Marian Carcache: Growing up country

Marian Carcache: Growing up country

Herman Melville claimed that “life aboard a ship” was his “Harvard and Yale.”  Although I spent many years either studying or teaching at Auburn University, I understand what Melville meant because growing up in a country grocery store in Russell County was an essential part of my education.

Daddy re-opened what had been his grandparents’ store in 1960, when I was in first grade. By the time he retired from the store business, he had two rural grocery stores.




One of our stores was a stopping point every other Friday for the Russell County Book Mobile. Neighbors gathered in front of the store to check out books, and the ladies that drove the rolling library were kind enough to accommodate when I called ahead and asked them to bring specific titles I was interested in. The first time I read To Kill a Mockingbird, the book was from the library in Phenix City. 

Other warm memories include the candy truck that brought Beatle bubblegum cards and trays of cheap rhinestone rings, and the boys working for the state that played cards while they ate lunch with us.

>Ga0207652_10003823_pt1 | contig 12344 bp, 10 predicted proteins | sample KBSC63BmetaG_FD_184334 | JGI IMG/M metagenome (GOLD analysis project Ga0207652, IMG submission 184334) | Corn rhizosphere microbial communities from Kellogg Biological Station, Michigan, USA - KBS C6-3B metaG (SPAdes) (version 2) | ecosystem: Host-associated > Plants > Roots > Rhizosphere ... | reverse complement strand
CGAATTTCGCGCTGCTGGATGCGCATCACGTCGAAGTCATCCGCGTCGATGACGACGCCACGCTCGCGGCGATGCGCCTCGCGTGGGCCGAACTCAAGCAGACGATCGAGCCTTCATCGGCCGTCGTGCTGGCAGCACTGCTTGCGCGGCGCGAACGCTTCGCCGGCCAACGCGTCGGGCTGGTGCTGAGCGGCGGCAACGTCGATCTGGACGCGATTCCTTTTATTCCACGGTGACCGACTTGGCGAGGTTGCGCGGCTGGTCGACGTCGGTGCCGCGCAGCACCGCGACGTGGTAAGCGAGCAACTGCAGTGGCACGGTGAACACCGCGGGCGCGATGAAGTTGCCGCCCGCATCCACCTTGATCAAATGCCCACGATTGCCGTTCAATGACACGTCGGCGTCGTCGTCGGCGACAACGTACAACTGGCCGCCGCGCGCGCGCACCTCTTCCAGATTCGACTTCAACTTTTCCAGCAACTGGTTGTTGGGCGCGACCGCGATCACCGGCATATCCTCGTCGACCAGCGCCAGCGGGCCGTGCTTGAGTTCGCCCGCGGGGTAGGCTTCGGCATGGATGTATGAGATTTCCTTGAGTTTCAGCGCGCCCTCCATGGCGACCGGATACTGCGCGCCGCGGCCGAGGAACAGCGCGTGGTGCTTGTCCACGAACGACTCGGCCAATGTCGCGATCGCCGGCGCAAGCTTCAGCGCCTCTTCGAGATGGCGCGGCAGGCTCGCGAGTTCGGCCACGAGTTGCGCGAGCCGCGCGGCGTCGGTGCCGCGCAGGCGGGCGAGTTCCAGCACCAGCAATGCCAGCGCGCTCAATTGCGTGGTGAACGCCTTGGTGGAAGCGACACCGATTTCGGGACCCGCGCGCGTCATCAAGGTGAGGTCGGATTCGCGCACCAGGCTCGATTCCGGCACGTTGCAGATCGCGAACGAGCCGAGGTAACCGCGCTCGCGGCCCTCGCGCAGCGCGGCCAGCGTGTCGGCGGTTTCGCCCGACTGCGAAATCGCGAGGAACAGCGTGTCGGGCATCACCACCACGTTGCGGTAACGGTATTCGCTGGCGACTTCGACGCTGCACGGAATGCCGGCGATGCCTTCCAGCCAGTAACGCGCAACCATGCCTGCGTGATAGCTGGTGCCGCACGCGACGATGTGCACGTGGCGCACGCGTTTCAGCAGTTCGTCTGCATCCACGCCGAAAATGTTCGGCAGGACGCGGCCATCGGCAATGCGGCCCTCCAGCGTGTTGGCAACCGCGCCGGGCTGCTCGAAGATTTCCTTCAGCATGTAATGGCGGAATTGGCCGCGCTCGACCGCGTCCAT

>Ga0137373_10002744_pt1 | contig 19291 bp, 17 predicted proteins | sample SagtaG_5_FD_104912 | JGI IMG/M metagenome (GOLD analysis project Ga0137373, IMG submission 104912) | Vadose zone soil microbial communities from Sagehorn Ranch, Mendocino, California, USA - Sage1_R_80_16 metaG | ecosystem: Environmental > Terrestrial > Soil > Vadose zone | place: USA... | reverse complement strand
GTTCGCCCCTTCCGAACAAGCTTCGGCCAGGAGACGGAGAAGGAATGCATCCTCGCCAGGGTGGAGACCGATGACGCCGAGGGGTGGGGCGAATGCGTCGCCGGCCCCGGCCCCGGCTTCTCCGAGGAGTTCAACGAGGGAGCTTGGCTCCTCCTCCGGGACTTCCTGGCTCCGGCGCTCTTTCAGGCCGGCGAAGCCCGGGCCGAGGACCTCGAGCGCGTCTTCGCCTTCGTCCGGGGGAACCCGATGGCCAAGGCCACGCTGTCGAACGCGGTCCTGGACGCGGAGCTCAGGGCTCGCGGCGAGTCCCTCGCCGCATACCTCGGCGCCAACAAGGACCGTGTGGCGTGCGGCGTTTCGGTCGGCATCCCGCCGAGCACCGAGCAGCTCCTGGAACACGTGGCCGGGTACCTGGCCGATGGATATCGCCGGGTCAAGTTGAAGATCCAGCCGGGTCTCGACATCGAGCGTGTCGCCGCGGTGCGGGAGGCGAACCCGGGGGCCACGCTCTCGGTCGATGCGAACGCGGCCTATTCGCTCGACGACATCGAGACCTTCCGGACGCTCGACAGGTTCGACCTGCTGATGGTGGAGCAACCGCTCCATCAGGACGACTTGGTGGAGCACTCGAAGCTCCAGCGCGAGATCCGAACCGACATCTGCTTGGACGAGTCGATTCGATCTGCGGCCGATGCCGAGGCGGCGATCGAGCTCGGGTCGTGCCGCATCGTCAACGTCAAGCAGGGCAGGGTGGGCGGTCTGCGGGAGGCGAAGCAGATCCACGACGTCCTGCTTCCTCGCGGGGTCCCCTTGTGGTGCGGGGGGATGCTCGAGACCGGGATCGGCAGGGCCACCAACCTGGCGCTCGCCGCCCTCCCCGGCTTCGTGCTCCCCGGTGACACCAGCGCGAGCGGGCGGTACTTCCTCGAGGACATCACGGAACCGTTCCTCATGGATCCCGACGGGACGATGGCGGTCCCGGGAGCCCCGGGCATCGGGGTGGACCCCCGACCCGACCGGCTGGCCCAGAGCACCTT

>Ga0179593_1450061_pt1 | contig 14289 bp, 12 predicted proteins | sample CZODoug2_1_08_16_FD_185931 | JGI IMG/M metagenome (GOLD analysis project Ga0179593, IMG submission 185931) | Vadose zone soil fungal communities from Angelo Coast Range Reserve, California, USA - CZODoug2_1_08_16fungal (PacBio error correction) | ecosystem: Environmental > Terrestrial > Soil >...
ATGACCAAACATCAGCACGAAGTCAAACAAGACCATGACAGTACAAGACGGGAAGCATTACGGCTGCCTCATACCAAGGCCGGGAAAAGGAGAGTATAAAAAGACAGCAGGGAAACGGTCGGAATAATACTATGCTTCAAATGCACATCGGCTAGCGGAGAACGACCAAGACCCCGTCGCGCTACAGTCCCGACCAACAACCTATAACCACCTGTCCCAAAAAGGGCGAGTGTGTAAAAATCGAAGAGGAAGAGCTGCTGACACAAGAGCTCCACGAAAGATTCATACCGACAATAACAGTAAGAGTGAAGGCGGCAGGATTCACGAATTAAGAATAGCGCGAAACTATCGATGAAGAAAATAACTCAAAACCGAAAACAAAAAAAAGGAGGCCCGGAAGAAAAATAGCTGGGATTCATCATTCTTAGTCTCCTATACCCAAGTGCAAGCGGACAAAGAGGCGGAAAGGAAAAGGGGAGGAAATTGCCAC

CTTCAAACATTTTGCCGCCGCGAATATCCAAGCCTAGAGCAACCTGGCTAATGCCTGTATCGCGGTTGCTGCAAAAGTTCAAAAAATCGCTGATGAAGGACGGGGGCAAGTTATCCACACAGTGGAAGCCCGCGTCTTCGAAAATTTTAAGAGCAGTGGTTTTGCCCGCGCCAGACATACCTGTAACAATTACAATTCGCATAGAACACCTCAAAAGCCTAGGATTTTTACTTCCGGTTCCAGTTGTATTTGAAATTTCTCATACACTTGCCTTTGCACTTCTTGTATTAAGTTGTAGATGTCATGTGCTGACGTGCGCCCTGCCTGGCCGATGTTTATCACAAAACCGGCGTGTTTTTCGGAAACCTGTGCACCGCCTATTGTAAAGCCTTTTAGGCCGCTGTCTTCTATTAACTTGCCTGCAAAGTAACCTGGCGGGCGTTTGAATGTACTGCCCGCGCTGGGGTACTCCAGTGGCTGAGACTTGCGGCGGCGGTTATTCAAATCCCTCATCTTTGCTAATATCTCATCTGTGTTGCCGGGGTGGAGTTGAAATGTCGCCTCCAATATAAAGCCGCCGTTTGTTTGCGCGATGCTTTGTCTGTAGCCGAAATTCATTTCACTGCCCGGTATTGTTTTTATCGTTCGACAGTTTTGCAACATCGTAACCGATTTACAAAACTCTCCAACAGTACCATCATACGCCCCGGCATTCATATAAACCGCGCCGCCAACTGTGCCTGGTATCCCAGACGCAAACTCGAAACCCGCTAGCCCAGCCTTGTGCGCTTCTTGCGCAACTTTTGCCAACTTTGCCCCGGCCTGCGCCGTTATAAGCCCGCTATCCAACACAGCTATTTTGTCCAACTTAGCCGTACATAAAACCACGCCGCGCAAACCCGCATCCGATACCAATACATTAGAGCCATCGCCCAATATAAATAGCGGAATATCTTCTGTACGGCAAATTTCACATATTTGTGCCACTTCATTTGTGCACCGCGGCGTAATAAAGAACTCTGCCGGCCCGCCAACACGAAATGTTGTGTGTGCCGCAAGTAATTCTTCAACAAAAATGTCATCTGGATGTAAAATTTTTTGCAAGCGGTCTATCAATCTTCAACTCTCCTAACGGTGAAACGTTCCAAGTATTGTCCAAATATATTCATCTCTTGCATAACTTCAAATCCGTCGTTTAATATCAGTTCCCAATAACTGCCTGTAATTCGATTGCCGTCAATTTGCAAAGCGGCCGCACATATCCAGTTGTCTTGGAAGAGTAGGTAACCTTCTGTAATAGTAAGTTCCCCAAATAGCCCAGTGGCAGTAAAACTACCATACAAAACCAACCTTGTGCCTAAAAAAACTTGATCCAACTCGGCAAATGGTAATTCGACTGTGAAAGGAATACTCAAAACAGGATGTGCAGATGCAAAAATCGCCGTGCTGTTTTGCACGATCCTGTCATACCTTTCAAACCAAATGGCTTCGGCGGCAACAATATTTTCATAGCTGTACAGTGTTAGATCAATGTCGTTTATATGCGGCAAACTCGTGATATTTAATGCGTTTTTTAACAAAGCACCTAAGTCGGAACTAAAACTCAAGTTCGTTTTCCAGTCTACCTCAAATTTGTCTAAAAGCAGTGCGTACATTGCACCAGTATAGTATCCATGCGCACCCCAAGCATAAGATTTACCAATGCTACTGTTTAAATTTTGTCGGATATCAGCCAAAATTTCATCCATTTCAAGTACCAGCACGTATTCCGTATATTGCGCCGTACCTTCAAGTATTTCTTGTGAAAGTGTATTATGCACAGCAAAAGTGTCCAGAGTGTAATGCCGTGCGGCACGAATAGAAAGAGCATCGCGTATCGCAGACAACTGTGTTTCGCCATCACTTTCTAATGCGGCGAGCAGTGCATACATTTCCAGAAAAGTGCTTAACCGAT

For a few years we had a piano in the back of the store, and various customers or salesmen would entertain whoever was around with music and song.  Ever so often, we hosted potluck lunches in that back room that rivaled any commercial buffet. 




But my favorite memories of our stores revolve around Christmas.  

Dolls and tea sets and toy cars and trucks with sirens started arriving in late November. Wind-up clowns and puppies that did backflips, along with battery-operated dancing bears, soon followed.  I still have the chimpanzee that plays cymbals and bugs his eyes out, and a little plastic monkey with tiny cigarettes that make smoke rings. 




The drink companies provided calendars and signs, some of which were lighted, or had beautiful winter scenery and holiday wishes printed on them. The milkman brought eggnog, and Daddy played Christmas music on the cassette player all day long.

By the time Daddy and Mama shut the doors forever on the stores that paid for my “formal education,” it was no longer safe to run a store from before daybreak until after dark, especially in a rural area. I was relieved to see my parents close the businesses, but I treasure the friends and memories we made there, and the lessons in life I learned.

Marian Carcache welcomes 

comments at carcamm@auburn.edu.